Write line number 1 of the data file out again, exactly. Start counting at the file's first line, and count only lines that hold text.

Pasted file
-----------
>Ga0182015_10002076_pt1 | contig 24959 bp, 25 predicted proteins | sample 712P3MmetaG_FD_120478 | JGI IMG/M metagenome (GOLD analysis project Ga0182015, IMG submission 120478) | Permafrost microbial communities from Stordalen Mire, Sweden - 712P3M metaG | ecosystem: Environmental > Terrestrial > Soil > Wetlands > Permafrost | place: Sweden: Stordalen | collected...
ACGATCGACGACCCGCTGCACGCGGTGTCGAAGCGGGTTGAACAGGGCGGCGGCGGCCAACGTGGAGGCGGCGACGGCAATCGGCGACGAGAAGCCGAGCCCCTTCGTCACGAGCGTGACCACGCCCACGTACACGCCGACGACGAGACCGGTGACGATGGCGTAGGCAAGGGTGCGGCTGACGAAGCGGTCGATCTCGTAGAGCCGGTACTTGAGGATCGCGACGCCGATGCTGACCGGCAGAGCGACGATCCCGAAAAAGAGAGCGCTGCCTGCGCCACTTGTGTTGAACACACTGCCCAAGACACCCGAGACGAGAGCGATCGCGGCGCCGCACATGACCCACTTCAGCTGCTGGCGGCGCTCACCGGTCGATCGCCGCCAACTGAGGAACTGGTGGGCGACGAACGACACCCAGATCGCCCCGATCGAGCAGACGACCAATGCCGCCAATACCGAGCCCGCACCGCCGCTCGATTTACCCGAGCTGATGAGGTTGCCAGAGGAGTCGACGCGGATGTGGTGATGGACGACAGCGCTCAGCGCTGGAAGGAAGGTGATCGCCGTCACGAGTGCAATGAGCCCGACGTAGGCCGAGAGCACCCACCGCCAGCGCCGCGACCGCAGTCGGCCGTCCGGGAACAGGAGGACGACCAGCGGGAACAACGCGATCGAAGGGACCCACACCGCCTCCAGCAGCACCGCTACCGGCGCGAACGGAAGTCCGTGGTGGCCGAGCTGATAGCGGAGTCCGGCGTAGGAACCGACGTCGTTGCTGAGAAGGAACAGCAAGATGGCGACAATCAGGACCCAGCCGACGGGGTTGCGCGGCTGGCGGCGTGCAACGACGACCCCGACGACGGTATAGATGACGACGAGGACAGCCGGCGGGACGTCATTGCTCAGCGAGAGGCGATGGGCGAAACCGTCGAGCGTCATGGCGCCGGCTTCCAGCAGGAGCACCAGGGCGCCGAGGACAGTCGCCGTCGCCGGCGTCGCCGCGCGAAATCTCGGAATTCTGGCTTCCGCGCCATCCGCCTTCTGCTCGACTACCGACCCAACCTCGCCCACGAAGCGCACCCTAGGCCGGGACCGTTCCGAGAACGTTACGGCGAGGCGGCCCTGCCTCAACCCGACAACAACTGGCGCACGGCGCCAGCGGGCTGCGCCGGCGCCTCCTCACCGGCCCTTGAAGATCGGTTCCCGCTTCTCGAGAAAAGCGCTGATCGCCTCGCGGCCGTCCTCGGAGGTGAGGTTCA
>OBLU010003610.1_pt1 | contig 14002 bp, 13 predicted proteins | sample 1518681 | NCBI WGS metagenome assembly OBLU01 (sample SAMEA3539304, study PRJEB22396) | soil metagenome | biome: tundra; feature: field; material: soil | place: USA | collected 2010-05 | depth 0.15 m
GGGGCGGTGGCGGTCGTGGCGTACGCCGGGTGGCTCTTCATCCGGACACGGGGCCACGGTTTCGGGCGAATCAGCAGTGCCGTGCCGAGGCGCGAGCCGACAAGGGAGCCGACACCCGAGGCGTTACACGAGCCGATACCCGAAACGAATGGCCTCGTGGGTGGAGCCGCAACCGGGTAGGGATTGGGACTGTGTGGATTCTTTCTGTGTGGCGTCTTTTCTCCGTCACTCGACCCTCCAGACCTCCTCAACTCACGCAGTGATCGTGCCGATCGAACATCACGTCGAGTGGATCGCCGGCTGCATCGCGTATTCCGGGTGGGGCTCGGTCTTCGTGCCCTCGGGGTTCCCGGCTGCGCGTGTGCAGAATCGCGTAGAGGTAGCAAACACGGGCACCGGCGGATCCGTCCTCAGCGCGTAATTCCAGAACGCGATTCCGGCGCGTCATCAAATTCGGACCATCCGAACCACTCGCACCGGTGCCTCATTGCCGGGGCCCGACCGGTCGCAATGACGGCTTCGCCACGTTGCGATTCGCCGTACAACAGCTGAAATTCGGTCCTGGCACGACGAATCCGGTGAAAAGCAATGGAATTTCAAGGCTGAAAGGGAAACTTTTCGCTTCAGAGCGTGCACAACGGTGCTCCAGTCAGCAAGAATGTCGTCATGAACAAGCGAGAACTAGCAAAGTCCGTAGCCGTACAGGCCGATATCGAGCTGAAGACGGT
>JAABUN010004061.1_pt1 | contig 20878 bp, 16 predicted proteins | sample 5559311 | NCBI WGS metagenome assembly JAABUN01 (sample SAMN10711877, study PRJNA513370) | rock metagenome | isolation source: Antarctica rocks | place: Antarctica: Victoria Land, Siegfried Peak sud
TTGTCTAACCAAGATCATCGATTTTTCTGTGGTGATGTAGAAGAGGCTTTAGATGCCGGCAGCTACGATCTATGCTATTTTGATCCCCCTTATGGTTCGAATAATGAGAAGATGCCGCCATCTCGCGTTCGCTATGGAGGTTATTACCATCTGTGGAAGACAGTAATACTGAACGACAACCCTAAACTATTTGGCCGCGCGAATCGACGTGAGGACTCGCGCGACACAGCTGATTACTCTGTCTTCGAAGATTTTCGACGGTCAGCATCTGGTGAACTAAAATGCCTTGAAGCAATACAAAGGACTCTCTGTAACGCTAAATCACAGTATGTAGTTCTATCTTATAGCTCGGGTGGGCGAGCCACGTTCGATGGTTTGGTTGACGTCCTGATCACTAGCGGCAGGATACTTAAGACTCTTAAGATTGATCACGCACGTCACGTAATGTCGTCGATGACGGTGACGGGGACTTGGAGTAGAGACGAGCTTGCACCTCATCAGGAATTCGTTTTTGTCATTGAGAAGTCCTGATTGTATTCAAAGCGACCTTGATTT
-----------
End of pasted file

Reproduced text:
>Ga0182015_10002076_pt1 | contig 24959 bp, 25 predicted proteins | sample 712P3MmetaG_FD_120478 | JGI IMG/M metagenome (GOLD analysis project Ga0182015, IMG submission 120478) | Permafrost microbial communities from Stordalen Mire, Sweden - 712P3M metaG | ecosystem: Environmental > Terrestrial > Soil > Wetlands > Permafrost | place: Sweden: Stordalen | collected...